Orange County

Muslims celebrate end of Ramadan in place of their own — Chapel Hill Islamic Center

Muslims celebrate end of Ramadan in place of their own — Chapel Hill Islamic Center

The Chapel Hill Islamic Center opened this spring on Stateside Drive in Chapel Hill to give roughly 60 Muslims from in and around Orange County a place to worship and find community after years of renting space at an area Christian church and fail
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The Chapel Hill Islamic Center opened this spring on Stateside Drive in Chapel Hill to give roughly 60 Muslims from in and around Orange County a place to worship and find community after years of renting space at an area Christian church and fail

Young and old, they left their shoes and cares at the door and filed into rows — men in front, women to the rear — bowing once toward Mecca in Saudi Arabia.

As others slipped into place, the 40 or so worshipers knelt on the soft, white rug, bowing twice more. An evocative call to prayer filled the space with solemnity.

People are inherently sinful but have choice of doing right or wrong, said Omar Rezk, a UNC master’s degree student in nutrition and public health, speaking from a wooden pulpit in the Chapel Hill Islamic Center on Stateside Drive.

That is why Muslims seek “Tawbah,” or repentance, he said, so that one day they will not stand before Allah having committed sin or without knowing him.

“What’s wrong is for us not to repent for those sins,” Rezk said, “because when we do repent for those sins, Allah subhanahu wa ta’ala (“Allah, the most glorified”) has given us this opportunity to turn back to him and to actually ask him for forgiveness, and in a way this makes us closer to Allah subhanahu wa ta’ala.”

As the sermon ended, Rezk led the members in prayer. They answered his words with a loud “amin,” praying softly when he paused.

Roughly 60 people belong to Orange County’s first Islamic Center, which opened this spring. Rezk is among the men who take turns leading the prayers and a sermon at noon every Friday.

Muslims can pray anywhere five times a day, but the Friday prayer is done as a congregation, said Hadi Haddad, chairman of the Chapel Hill Islamic Society’s shura, or advisory council.

“The prayer, you have to do it as long as you’re alive,” he said. “Even if you’re dying, just laying down there, you can just move your eyes and pray.”

This week, many members are celebrating their first Eid al-Fitr, or the end of Ramadan — a month of fasting, prayer and introspection — by visiting with friends at mosques in Durham and Raleigh. A second celebration — Eid al-Adha, or the Feast of Sacrifice — comes at the end of August.

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Muslims gather for Friday prayers at the Chapel Hill Islamic Center. Bernard Thomas The Herald-Sun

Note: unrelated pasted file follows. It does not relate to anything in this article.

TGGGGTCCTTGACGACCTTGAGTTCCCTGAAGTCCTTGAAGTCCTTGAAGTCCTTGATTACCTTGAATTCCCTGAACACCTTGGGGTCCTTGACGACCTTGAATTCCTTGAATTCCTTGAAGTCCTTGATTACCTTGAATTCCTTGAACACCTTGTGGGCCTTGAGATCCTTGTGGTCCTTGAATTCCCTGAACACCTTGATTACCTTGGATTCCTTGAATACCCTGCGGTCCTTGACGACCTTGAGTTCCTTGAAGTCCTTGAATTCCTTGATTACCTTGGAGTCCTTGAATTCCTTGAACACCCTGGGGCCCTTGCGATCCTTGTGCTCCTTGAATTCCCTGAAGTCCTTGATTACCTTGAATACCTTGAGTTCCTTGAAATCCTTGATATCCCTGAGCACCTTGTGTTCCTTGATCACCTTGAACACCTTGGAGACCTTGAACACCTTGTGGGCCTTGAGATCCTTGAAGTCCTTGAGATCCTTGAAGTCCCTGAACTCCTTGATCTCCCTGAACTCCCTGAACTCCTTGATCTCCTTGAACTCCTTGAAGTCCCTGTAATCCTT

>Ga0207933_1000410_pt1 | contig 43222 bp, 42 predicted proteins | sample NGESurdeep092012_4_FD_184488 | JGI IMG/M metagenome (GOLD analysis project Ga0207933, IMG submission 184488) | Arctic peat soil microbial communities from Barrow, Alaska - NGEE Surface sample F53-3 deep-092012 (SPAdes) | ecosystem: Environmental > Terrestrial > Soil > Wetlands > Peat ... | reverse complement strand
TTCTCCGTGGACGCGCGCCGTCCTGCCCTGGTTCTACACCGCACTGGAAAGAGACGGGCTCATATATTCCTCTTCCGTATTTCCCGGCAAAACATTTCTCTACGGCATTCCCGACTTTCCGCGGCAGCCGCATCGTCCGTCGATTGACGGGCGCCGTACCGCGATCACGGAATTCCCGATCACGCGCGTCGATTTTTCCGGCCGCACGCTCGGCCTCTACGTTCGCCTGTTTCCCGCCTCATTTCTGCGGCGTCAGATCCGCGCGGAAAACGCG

Some members attended other mosques for years. Others met in members’ homes and in rented space at Chapel Hill’s Presbyterian Church of Reconciliation and United Church. An earlier effort to build a mosque on Eubanks Road fell through in the 1990s.

In 2010, they bought the four-bedroom home and about an acre of land on Stateside Drive. After getting Chapel Hill Planning Commission approval in 2014, the members undertook a major renovation that removed walls to build a mosque and made it wheelchair accessible.

Having a prayer center close to home is the culmination of a 20-year mission, members said. They hope Muslims and non-Muslims alike will visit, said Malek Khan, vice chairman of the shura.

“Come and join and share, and feel the peace in the community here,” he said.

In truth, the Koran and the Bible aren’t that different, said Nafisa Husain, an Indian native who converted from Catholicism about 25 years ago. The differences, she said, lie most in what is required of a believer in each faith, from acts of charity to prayer.

“In the Bible, a lot of things you read, you don’t get an answer,” Husain said. “In the Koran, if you read, you get all the answers for what you want, because the Koran is the last book” revealed by God through the prophet Muhammad.

The ability to freely practice their faith in America is a wonderful thing, members said. There is the occasional negative comment, but most people are friendly and sympathetic. Their children still struggle with isolation at school, however, where it’s tough to make friends if you’re different, they said.

“It’s more like parents need to teach them to be more accepting of diversity,” Ghazala Haque said. “If you teach your kids acceptance of diversity and different religions, then I think they’re more accepting.”

They want people to know that Islam is a religion of peace and happiness; the terrorists commiting violence in the name of Islam are twisting its meaning.

“People who are on the job or our neighbors know that we are not here to fight or anything bad,” Haque said. “We are very peaceful. We have kids, we have families. Those people who are doing (violent) things, those are crazy people. I don’t know what they are. Definitely, they’re not Muslims.”

Tammy Grubb: 919-829-8926, @TammyGrubb

The 5 pillars of Islam

All Muslims are expected to keep the five pillars of Islam as a sign of commitment to their faith:

▪  Shahadah, or testifying that Allah is the only God and Muhammad was his prophet

▪  Salat, or the five daily prayers at dawn, noon, late afternoon, sunset and night

▪  Almsgiving, or paying zakah of 2.5 percent of the believer’s assets

▪  Sawm, or fasting, during the month of Ramadan

▪  Pilgrimage, or hajj, to Mecca during a prescribed period if financially and physically feasible

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